FIRST PLACE YANKS? Even after losing 10 out of 11, with the Yankees 14-1 win on Monday and a Tampa Bay Rays loss, they now sit just a half game out of first place. Another win tonight and a loss for the Rays would give the Yanks sole possession of first again.
LEFTIES FOR DAYS: Five different Yankees homered on Monday — all batting left-handed — which marked the third time over the last 102 years that at least five Yankees have homered from the left side in one game.
THE BIG INNING: The Yankees scored eight runs in the first inning on Monday and now lead the Majors with 48 first-inning runs this season.
UPDATE, 7:26 p.m.: Good start for the Yanks. After Warren worked a 1-2-3 first inning, A-Rod walked with two outs and Teixeira blasted a two-run homer, his 14th of the season. Yankees lead 2-0.
UPDATE, 8:37 p.m.: The Yanks tack on three more in the fifth on Tex’s two-run double and a sac fly from Headley. Meanwhile, Warren has been outstanding. He’s through five innings on 66 pitches and has only allowed one infield hit. 5-0 Yankees.
Several topics were discussed during Joe Girardi’s pregame presser this afternoon, but perhaps the most interesting wasn’t as much about the Yankees as it was all of Major League Baseball.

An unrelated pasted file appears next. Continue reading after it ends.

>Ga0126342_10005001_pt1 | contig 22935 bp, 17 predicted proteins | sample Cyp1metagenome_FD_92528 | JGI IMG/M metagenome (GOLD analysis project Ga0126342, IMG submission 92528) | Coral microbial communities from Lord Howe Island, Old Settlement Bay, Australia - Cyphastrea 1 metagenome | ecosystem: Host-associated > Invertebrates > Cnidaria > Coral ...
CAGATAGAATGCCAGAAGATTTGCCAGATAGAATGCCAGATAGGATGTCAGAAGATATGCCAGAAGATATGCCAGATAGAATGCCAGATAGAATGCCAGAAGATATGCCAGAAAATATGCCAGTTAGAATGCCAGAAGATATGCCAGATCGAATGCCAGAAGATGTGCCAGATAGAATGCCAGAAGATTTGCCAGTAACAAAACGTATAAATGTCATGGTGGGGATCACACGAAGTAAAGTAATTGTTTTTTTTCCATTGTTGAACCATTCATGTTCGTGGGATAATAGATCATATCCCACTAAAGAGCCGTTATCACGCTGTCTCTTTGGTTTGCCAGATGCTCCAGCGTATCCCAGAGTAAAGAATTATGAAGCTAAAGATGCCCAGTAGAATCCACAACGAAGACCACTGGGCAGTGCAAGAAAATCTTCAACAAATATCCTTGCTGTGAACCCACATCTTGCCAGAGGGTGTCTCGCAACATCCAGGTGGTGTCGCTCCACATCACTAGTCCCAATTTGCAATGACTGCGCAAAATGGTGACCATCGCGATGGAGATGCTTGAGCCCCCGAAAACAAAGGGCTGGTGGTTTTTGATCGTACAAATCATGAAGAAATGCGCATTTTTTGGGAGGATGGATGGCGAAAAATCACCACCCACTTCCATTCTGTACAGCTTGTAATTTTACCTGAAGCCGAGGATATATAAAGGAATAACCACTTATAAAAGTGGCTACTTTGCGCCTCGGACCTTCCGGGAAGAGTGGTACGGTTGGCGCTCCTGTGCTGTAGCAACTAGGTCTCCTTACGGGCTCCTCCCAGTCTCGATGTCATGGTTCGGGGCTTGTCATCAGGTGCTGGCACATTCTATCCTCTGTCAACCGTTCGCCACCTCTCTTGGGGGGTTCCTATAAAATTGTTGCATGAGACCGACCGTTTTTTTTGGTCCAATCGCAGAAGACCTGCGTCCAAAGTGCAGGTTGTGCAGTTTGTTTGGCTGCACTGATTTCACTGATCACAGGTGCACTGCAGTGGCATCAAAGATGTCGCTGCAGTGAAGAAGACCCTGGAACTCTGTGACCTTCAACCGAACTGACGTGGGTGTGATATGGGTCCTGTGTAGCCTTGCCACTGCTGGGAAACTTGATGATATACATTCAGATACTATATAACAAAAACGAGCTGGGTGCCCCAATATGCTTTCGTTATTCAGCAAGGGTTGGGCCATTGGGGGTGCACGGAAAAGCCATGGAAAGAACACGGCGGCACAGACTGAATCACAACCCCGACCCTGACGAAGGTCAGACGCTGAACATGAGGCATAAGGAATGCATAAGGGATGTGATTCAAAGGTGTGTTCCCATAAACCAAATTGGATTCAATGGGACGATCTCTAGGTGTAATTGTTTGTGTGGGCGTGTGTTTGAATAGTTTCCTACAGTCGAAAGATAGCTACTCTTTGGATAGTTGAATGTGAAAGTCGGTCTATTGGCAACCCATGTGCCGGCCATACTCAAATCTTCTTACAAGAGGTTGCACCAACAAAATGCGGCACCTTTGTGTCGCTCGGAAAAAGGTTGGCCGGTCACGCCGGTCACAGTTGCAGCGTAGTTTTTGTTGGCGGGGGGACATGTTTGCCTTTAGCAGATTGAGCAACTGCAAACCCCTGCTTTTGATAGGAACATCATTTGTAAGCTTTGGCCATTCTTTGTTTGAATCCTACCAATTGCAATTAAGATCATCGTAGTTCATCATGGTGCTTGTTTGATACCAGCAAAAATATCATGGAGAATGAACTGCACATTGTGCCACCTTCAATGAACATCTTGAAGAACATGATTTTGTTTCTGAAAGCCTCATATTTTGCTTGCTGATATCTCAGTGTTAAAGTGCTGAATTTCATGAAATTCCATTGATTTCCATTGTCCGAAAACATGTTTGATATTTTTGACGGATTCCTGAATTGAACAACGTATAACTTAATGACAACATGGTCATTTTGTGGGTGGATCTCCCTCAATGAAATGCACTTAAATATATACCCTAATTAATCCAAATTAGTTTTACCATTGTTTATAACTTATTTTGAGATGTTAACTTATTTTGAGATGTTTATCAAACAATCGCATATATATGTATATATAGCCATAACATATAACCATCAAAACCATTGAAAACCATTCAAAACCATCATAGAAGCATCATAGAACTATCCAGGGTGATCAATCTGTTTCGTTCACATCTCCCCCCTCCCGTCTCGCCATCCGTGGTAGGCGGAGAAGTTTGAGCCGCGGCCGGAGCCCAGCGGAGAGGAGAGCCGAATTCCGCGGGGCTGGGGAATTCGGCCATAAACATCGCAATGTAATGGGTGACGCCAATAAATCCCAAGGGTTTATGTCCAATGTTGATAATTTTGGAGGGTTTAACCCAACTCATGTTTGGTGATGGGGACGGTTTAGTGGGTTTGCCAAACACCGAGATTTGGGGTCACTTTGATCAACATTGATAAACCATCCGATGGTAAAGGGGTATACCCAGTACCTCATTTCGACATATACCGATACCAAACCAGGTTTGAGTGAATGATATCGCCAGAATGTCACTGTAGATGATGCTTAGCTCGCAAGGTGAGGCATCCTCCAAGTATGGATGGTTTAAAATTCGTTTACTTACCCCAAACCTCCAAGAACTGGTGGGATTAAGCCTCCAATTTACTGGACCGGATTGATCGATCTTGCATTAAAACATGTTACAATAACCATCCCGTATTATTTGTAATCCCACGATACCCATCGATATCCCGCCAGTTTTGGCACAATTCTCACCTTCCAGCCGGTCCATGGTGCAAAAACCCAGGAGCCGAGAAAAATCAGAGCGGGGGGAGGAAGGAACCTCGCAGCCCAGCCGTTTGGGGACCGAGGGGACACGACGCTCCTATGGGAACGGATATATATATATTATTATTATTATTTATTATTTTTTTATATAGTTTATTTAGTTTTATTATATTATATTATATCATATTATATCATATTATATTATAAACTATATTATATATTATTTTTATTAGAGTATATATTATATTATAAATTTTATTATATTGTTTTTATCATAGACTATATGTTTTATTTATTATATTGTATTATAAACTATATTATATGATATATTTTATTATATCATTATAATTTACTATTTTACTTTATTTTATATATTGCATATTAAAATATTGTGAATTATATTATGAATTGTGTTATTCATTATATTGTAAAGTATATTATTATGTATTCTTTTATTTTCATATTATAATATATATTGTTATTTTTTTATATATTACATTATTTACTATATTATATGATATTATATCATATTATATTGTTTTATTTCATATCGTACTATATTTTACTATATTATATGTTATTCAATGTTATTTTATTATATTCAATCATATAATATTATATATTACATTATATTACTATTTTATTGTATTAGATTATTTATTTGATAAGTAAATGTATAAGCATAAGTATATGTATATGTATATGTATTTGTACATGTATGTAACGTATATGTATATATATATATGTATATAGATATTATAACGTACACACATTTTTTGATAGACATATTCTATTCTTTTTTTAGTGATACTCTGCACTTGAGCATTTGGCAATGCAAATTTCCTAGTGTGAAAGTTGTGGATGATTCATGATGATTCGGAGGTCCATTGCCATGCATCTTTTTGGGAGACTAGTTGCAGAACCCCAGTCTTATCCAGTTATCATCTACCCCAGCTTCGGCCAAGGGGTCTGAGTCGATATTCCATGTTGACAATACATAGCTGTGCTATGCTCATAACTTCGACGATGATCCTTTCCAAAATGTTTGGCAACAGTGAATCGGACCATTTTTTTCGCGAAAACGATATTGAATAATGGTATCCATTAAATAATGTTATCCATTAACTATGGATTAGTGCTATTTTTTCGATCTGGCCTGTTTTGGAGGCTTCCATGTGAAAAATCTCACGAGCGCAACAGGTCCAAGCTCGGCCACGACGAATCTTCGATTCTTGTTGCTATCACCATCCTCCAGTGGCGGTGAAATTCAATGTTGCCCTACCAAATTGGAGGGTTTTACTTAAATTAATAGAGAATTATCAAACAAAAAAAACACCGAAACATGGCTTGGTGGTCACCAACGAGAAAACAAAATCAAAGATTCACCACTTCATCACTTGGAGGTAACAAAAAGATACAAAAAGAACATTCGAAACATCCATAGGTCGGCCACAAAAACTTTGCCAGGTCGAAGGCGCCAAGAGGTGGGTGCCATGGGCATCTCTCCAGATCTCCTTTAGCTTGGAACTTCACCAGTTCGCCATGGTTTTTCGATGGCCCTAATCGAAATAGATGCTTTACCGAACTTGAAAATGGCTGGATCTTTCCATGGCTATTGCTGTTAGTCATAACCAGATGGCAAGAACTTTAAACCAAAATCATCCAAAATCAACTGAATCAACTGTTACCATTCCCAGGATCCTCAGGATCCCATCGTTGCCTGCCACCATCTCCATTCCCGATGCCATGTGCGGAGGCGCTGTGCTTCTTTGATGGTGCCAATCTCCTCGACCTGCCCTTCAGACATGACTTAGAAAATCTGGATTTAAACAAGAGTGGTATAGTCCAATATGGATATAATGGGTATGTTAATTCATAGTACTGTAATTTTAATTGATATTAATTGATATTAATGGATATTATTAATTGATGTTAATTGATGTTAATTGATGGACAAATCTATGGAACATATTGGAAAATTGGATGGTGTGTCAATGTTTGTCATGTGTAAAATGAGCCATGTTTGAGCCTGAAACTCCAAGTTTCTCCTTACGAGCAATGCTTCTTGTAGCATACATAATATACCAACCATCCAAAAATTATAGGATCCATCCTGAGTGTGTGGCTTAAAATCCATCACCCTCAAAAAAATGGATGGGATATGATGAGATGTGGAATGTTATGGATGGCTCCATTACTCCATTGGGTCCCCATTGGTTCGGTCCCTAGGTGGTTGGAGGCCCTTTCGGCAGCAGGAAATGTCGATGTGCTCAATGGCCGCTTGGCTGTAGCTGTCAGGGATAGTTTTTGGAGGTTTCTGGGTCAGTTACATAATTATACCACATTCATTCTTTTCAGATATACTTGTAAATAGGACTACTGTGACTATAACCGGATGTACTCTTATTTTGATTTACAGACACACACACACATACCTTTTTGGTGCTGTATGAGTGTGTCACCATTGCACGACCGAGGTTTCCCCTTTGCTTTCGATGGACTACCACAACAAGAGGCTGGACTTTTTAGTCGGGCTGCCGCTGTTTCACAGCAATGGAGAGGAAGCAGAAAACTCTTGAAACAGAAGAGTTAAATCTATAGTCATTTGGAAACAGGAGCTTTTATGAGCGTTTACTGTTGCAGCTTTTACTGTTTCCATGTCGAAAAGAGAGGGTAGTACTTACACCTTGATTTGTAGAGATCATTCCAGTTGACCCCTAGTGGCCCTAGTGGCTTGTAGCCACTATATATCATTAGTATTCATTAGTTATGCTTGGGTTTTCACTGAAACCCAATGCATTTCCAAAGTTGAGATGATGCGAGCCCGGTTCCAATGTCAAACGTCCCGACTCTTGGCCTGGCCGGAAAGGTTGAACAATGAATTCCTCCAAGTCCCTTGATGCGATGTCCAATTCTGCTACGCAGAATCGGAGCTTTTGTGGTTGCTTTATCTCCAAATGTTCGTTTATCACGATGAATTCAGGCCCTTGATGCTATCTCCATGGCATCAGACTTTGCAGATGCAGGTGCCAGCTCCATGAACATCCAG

MLB announced on Monday that Baltimore Orioles reliever Brian Matusz has been suspended eight games for having a foreign substance on his arm during Saturday’s game against the Marlins. Just a few days prior, Milwaukee Brewers reliever Will Smith received an eight-game suspension for the same offense.
Of course, the Yankees are familiar with the process after watching Michael Pineda receive a similar suspension last season.
“I really believe that there should be a substance behind the mound that every pitcher is allowed to use,” Girardi said bluntly. “You want to check the pitchers before they go out to make sure there is nothing else on them? Go ahead, but you don’t want to get in a situation where you’re having players suspended for eight days. The balls are slippery in some places, and when it’s cold, they’re extremely slippery. I don’t care what you do.”
It was a fairly candid remark from Girardi, who usually steers clear of any controversy. But he made some legitimate points about this being an issue that MLB should look at.